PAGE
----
Conscious Inspiration

The various bits and pieces suddenly fit together perfectly in my mind today as I was walking my Yorkie, Diogee. I had a moment (well, several moments actually) of inspiration.

Please remember that I have been attempting to decompile the piece of evolved software that I refer to as the Human Consciousness Program (HCP). I have spent a lot of time (hundreds of hours I would suppose) simply listening to my own thoughts. I know this may strike you as an odd activity. You need to remember two things:

  • I have been practicing Buddhist style meditation for most of my adult life
  • I am married to a woman whom I find devastatingly attractive, and thus will lie in the bed with her cuddling for hours, and not get bored by this.

Thus, I lay in my bed and listened, perfectly awake, to the sounds of my own thoughts. And I did this for a long, long time.

Anyway, I have been working on a overall framework for understanding the HCP, and today, three big pieces came together.

1. Awareness vs. Background

OK, first the HCP has two main areas: The foreground (what I refer to as the Point of Awareness) and the background (I call this the Dark Place). Now, originally, I thought that the Point of Awareness was a single threaded thing, whereas the Dark Place was massively parallel. Now I understand that this is merely a range.

Frequently I can pay attention to more than one thing at a time. For example, I can eat and watch television at the same time. That’s because the mechanics of both activities are very familiar to me, and I do not require my full attention to be devoted to either of them.

On the other hand, if I am attempting to learn something new, say a musical instrument or a foreign language, then I probably can’t do much other than really, really concentrate on that activity. Or else I simply won’t make much progress.

The first insight today, then, was this thing: I can be (slightly) multi-tasking in the foreground, and I also have things of which I am partially aware. I can have a limited number of these, but that number can be varied, depending on how distracted I am, and how much attention I need to pay to any particular thing.

2. Instinctive Modules vs. Combination Modules

OK, then. It’s time to define the “thing” I am talking about when I referred to how much attention I need to pay to “any particular thing”. I call these things modules.

Let’s take for example my Check Timer. I have a module that contains a timer. When I don’t know where my wife is, this timer begins a countdown. When that timer expires, if I don’t know where my wife is, then the Check Timer module fires another module called Worry. Worry in turn fires an emotional module called Anxiety. That creates a form of discomfort (emotional stress) that I then have to pay attention to.

At that point, I have to take action to alleviate that discomfort. This usually takes the form of my walking around so that I can figure out where my wife is, and make sure that she’s OK. Once I have done that, then the Check Timer module resets, and I go back to whatever I was doing.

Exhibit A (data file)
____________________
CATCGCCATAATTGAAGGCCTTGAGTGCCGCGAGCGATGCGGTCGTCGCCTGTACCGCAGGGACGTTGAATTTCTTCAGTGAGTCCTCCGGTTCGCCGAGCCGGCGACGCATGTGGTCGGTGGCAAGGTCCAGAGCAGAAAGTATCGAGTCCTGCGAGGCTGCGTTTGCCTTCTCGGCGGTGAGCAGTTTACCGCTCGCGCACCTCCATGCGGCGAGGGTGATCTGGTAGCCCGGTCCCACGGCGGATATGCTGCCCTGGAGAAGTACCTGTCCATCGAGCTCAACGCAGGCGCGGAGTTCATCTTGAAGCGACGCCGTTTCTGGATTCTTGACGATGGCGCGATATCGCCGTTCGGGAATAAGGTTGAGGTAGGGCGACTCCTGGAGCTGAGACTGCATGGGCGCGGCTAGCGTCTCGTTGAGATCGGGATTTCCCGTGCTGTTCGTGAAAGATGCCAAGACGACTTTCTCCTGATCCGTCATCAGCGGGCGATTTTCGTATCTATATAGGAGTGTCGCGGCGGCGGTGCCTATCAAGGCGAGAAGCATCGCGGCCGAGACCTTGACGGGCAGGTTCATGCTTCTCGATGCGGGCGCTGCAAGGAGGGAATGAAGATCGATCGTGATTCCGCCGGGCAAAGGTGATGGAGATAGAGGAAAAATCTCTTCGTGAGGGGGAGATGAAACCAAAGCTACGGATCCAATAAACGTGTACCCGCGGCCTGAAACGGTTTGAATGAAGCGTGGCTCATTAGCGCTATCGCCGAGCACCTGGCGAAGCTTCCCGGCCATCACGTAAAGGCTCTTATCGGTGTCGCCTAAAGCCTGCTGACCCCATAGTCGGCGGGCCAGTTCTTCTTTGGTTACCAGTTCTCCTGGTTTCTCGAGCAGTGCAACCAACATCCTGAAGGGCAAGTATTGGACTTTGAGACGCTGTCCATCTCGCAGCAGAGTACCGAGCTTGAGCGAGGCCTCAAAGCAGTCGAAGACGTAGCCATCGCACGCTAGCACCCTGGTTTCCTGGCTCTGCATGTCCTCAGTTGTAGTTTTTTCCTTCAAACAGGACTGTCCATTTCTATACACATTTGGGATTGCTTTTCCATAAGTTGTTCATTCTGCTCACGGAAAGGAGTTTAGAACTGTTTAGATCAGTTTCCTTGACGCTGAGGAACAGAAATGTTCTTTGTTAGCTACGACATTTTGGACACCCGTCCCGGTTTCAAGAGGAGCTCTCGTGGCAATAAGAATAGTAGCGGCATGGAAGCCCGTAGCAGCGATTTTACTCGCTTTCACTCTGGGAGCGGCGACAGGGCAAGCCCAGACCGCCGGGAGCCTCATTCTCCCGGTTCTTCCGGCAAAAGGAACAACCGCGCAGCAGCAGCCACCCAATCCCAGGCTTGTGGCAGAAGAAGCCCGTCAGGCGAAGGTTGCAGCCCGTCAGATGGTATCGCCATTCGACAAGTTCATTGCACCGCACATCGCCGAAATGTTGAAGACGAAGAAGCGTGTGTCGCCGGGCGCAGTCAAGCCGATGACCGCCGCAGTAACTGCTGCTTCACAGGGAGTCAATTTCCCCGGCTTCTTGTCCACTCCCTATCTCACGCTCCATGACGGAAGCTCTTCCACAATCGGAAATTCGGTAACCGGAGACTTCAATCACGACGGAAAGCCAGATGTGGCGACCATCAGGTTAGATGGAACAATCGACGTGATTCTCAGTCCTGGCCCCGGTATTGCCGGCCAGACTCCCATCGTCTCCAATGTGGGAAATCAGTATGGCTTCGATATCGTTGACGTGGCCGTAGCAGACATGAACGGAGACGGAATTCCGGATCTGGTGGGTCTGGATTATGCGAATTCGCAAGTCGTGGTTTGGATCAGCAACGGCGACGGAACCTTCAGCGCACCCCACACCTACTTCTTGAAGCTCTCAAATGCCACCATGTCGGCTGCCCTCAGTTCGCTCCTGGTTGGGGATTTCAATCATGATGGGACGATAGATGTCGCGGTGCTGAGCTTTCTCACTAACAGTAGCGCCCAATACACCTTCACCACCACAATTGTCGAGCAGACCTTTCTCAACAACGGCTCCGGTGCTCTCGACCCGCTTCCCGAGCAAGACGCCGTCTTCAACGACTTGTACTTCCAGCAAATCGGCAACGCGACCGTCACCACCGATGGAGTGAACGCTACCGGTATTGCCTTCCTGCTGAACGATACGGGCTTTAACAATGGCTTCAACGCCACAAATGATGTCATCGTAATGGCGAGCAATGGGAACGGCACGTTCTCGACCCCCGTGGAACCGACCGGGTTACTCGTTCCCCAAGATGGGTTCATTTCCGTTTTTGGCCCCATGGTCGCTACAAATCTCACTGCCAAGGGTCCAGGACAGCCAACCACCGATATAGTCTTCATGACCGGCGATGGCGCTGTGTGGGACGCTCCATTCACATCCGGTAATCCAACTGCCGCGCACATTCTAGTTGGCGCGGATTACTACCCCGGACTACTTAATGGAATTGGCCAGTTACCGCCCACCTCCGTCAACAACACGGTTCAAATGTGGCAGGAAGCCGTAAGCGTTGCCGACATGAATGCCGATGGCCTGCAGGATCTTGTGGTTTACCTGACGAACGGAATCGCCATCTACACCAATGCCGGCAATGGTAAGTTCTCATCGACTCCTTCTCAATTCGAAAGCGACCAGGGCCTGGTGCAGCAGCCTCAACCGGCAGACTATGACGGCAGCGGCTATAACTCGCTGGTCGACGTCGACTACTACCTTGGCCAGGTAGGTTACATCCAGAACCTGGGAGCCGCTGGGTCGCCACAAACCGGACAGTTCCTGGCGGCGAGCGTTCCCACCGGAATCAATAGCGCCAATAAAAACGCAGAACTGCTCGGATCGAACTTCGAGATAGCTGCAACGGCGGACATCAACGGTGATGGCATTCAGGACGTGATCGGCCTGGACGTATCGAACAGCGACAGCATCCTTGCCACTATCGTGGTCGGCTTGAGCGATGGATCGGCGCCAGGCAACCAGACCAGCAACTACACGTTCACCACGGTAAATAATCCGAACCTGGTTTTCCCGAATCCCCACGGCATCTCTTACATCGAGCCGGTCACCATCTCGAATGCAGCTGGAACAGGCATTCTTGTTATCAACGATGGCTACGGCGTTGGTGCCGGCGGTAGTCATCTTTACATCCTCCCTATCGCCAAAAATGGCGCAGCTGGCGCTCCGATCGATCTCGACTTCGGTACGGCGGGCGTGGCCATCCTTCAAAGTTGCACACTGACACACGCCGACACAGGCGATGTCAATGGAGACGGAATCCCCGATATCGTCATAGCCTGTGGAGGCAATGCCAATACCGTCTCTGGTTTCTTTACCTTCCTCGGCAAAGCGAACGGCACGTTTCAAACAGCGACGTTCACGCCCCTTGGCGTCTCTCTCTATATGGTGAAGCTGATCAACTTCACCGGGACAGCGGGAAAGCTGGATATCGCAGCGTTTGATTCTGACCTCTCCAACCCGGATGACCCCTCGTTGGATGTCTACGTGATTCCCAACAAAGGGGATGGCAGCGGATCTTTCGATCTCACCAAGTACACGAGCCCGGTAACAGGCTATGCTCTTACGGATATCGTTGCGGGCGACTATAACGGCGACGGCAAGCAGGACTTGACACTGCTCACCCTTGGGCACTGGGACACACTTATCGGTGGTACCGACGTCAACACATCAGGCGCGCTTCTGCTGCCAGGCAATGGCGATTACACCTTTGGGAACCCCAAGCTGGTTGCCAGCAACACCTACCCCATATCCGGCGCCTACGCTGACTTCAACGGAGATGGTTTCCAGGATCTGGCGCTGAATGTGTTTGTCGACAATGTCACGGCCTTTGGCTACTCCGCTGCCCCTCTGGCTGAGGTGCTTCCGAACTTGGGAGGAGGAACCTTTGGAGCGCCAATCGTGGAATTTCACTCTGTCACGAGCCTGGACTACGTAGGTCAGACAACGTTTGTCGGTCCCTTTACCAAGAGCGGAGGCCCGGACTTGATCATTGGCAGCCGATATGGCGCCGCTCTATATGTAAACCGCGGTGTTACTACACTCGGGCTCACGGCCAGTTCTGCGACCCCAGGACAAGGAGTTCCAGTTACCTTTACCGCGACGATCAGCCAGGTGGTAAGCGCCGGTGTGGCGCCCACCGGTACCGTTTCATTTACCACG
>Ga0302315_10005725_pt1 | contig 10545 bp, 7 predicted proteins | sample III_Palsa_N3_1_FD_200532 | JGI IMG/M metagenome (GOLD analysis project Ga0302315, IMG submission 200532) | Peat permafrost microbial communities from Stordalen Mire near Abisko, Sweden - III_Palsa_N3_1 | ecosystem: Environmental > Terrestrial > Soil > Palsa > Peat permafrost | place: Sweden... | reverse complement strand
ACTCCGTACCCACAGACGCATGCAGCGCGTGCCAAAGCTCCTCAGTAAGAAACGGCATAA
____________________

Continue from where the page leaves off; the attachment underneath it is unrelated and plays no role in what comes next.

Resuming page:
The Check Timer contains a variable numeric value. For me, when my wife and I are at home, this value is set to about 10 to 15 minutes. However, this is a tunable. If my wife tells me that she needs space and wants to talk to her friend on the phone for a while, I will reset the Check Timer variable to around an hour or so.

And it’s even situationally specific. If I am on a business trip and 3 timezones away from my wife, I may decide that I can set the Check Timer variable to around 24 hours. And I can even adjust that to various situations. Thus, I am actually in control (whatever that means) of this to some extent.

Now, the specific insight that I had today while walking Diogee was that some modules are built ins: I don’t have to learn anything in order to have those modules. They are Instinctual. A good example is Insect Avoidance. I had a module when I was born which causes me to avoid insects. If an insect flies at me, lands on me or the like, I have an automatic reaction. I think most people have this same module.

Some folks, however, choose to be involved in professions or hobbies (like beekeeping or butterfly collecting) which require close contact with insects. So even an instinctive module can be unlearned.

But back to my insight. Some modules are Instinctive. These modules were in me when I was born. At some point in my development, these modules fired. At that point, I had those abilities.

Other modules are created by a process of learning, through a combination of the Instinctive Modules. An example would be the module Music, which is a Combination Module consisting of the Instinctive Modules: Hearing, Art, Logic and Reasoning, and, of course, the Temporal Module. (All modules include the Temporal Module in some form, as all of this is about human experience which occurs in a temporal framework, and no where else. However, Music includes the Temporal Module in a more direct way, since music really is all about time.)

Anyway, I can now categorize modules as either Instinctive or Combination, and most of the time I can get pretty close to coming up with the module stack. At the base of the stack are always Instinctive Modules.

One interesting side effect of all this is that I can now watch myself actually writing these modules in my own mind. Weird!

3. Data Storage

The third insight had to do with something that I have mentioned already: Modules contain data. For example, as I have already alluded to, the Check Timer module contains a value I called the Check Timer variable. This is effectively a timer which tells me when to check on my wife. That’s obviously a data structure.